Rockefeller Reviews Transportation Systems in West Virginia and Northeast in Wake of Sandy

December 6, 2012

Prepared Opening Statement – Senator John D. (Jay) Rockefeller IV, Chairman

JDR Head ShotWASHINGTON, D.C.--For a few harrowing days in October, Hurricane Sandy inflicted devastation on the Eastern United States. As we all watched, and some of us experienced, Sandy wreaked havoc on a massive swath of our country – focusing its anger on the Northeast. 

While the Northeast bore the brunt of the storm, the rest of the country was not spared.  Tragically, more than 120 people died as a result of the storm, including 6 in my home state of West Virginia. In West Virginia, the storm packed a two-fisted punch of heavy snow and high winds, knocking out power for 200,000 customers and coating roads with ice. Some regions got more than a foot of snow and some narrow roads are still hard to cross. My office was in touch with emergency responders during the storm, and I commend their efforts to keep the people of West Virginia safe in such difficult conditions.

Far from the glare of the national spotlight, the storm caused serious damage throughout West Virginia, particularly when coupled with the many other natural disasters this year.  I’m fighting to make sure West Virginia is not overlooked in a disaster relief package so that we can continue to help the families, communities, and businesses still trying to recover. 

Recovering from such a devastating storm won’t be easy – or cheap.  Sandy caused about tens of billions of dollars of destruction, and many of our nation’s most vital transportation systems were affected by the storm.  That’s what we’re here to discuss today.  The storm halted Amtrak’s long-distance service through West Virginia, and the agency’s busy Northeast Corridor was shut down for days.

Amtrak and other transportation agencies had to deal with damage from downed trees, heavy flooding, and the loss of power to their systems. I applaud not only their quick response to the storm, but also the vast amount of preparation that took place as Sandy approached.  However, there is a long way to go before we restore the transportation network to its pre-Sandy condition.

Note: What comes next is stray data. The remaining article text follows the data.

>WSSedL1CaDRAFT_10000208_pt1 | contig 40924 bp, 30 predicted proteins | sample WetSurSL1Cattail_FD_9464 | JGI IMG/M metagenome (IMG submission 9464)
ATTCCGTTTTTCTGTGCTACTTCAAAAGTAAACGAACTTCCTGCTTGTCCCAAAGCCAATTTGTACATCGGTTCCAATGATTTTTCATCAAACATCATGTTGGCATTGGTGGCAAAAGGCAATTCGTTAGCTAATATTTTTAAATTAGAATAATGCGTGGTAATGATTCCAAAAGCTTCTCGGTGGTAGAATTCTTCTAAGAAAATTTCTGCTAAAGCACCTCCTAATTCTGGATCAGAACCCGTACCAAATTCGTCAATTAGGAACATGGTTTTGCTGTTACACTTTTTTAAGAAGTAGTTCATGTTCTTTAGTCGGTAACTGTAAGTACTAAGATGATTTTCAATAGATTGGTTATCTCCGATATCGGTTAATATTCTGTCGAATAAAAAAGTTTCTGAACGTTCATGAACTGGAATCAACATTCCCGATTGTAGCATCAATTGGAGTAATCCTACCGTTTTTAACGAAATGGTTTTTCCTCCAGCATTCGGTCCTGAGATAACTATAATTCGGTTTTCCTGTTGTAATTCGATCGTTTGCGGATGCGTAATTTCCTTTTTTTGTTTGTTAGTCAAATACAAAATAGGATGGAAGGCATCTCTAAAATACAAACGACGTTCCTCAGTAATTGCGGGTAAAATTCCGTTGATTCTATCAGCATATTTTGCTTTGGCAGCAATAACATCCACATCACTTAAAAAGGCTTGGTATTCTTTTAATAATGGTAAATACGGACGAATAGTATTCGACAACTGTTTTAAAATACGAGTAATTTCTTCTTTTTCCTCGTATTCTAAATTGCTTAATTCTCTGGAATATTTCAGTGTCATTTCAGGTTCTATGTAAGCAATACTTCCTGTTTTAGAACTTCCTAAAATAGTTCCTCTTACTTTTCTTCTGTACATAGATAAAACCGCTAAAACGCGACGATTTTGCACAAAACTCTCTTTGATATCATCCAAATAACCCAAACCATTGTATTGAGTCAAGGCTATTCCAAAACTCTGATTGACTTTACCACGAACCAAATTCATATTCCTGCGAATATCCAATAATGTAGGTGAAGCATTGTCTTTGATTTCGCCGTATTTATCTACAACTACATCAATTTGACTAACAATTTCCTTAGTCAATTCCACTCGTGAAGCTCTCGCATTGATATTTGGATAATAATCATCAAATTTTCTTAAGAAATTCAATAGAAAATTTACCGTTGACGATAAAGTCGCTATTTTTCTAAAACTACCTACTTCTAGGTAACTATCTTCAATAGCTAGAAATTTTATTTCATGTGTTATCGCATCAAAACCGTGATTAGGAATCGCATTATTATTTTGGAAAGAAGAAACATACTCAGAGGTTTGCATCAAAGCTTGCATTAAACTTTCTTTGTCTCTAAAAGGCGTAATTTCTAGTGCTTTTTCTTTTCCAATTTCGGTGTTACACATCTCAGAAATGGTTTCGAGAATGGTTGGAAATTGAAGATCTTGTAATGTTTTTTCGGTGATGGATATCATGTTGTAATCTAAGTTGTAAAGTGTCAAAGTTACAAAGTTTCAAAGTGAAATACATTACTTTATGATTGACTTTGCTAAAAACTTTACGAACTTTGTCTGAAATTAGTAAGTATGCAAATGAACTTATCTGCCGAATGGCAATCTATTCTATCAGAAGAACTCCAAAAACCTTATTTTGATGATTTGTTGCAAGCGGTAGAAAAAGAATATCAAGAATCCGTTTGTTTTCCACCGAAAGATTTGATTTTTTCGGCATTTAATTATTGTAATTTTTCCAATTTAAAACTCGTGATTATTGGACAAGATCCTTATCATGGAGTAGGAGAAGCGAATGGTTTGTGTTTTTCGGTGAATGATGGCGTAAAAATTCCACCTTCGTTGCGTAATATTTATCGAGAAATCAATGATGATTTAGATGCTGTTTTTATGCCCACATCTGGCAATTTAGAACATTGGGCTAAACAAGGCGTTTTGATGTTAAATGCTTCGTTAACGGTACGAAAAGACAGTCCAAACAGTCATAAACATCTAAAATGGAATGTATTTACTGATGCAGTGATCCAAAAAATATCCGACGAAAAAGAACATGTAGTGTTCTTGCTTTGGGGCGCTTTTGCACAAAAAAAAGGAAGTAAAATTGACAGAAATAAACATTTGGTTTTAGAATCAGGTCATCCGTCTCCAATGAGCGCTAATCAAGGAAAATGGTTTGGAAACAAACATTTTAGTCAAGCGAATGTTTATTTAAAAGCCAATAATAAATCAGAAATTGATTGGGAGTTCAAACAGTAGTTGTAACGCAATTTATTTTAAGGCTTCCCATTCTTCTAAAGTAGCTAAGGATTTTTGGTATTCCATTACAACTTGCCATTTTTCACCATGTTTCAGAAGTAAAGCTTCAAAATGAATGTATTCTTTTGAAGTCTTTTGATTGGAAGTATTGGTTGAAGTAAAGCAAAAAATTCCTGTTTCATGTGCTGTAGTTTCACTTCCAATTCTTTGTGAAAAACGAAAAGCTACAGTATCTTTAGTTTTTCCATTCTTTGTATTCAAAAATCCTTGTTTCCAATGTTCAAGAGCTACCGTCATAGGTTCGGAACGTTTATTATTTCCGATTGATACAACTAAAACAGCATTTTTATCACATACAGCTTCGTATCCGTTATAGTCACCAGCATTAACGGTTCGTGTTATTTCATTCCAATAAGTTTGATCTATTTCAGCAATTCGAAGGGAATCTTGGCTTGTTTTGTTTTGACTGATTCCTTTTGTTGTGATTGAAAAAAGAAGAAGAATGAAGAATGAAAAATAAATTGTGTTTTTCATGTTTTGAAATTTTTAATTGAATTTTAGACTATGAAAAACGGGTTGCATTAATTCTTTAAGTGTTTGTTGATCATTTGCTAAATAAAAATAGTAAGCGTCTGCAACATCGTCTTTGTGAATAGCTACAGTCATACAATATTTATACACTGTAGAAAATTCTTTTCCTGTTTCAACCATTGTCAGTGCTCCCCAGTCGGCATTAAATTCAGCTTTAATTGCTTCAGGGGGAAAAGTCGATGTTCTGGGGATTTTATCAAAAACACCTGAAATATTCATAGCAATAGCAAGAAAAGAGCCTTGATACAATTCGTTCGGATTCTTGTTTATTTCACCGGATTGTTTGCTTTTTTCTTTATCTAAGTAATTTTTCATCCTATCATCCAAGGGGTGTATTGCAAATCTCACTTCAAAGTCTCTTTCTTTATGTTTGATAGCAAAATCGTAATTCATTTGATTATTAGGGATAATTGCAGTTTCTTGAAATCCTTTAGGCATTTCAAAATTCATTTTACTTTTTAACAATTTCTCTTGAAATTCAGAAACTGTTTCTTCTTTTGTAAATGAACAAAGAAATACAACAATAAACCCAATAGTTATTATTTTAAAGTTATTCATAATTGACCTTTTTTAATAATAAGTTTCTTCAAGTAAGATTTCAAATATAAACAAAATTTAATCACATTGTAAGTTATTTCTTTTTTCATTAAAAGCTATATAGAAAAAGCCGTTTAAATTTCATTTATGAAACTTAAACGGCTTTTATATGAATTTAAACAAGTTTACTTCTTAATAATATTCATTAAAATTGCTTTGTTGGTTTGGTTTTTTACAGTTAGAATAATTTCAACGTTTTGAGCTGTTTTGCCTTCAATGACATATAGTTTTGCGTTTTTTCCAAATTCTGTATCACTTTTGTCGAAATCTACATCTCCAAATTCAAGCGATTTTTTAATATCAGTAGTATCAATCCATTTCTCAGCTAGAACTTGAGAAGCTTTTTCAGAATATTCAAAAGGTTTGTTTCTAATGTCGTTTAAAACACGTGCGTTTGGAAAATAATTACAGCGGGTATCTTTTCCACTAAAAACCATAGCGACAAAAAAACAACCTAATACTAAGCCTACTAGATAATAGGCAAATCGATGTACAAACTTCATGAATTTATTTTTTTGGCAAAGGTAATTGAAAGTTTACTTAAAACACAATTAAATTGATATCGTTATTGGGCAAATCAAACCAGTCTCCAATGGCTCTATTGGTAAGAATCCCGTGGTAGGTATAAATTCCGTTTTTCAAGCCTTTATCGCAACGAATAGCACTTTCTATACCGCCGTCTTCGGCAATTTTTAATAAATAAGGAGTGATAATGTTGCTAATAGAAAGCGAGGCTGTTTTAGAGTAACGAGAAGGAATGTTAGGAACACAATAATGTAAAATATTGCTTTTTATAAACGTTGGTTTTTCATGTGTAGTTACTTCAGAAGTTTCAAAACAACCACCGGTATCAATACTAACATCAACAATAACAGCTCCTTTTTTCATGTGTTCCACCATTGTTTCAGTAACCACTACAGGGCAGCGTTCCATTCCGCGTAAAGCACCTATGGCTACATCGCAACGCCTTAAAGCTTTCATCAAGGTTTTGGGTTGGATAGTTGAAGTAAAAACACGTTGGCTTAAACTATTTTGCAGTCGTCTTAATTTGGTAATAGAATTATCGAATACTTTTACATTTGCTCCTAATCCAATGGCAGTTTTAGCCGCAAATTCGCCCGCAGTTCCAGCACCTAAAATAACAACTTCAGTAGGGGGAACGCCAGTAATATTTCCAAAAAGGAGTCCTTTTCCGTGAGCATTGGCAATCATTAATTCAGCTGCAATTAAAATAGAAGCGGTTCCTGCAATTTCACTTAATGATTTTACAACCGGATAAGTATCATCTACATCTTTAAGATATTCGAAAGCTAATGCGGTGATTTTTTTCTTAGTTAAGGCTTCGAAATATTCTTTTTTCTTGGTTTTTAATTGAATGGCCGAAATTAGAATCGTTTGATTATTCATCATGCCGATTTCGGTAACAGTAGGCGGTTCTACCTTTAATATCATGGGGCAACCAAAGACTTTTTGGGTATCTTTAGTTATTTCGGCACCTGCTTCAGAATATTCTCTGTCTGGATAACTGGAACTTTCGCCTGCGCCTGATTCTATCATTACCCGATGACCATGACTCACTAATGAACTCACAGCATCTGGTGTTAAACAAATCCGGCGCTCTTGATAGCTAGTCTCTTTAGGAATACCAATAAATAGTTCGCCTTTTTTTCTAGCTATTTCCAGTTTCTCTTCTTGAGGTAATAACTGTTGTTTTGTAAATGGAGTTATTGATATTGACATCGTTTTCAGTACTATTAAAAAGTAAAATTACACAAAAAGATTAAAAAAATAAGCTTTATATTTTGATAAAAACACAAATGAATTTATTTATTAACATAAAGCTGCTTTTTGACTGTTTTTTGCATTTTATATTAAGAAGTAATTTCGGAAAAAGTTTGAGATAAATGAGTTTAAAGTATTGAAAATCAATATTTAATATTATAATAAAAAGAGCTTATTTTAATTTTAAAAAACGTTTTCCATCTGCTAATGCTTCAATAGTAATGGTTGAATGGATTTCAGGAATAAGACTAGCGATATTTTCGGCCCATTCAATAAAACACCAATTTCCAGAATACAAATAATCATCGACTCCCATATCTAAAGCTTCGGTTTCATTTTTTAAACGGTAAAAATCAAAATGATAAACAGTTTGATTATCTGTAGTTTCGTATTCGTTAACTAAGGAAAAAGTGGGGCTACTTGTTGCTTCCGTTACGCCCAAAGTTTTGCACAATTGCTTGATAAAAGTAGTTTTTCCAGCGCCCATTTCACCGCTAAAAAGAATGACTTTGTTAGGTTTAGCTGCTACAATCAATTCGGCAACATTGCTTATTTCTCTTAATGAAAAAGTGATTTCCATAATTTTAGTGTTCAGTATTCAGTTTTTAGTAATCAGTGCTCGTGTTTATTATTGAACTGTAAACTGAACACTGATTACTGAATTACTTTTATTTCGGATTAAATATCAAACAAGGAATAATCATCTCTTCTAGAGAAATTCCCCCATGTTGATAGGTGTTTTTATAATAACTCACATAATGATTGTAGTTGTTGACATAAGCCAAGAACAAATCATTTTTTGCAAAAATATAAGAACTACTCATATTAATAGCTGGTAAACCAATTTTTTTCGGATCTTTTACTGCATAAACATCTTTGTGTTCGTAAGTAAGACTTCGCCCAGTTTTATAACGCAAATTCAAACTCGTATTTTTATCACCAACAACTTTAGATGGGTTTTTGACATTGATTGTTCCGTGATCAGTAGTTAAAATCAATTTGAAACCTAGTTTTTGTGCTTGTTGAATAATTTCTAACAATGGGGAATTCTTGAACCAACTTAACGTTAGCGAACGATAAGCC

Before Hurricane Sandy, our nation’s transportation system was already starved for investment. After the storm, the needs are greater and the amount of money to spare is limited. I encourage Congress to quickly pass comprehensive and robust federal assistance for damages relating to Sandy. Whether the funding is included in the 2013 budget or is brought as a supplemental relief package for Hurricane Sandy, it needs to reach affected communities as soon as possible.

I also commend the National Weather Service for providing accurate and advance notice of Hurricane Sandy’s path, allowing communities and families the time to prepare. Every minute of advance warning we had saved lives.  However, we must ensure that the agency has the computing capacity and tools to predict the severity of future storms. Just this year, we’ve seen funds cut for a vital hurricane research program and weather forecast modeling. Two of the agency’s three planes used to track hurricanes need repair.  As the nation heals from this storm, we need to continue investing in repairs and improvements to prepare for the next.

Today’s hearing has a distinguished panel of witnesses that is well-equipped to describe the effect of Hurricane Sandy on their agencies and to transportation in the Northeast. Most importantly, I hope our witnesses can describe how to rebuild our nation’s infrastructure in a more resilient way.  Thank you Chairman Lautenberg for holding this hearing and thank you to our witnesses for being here today.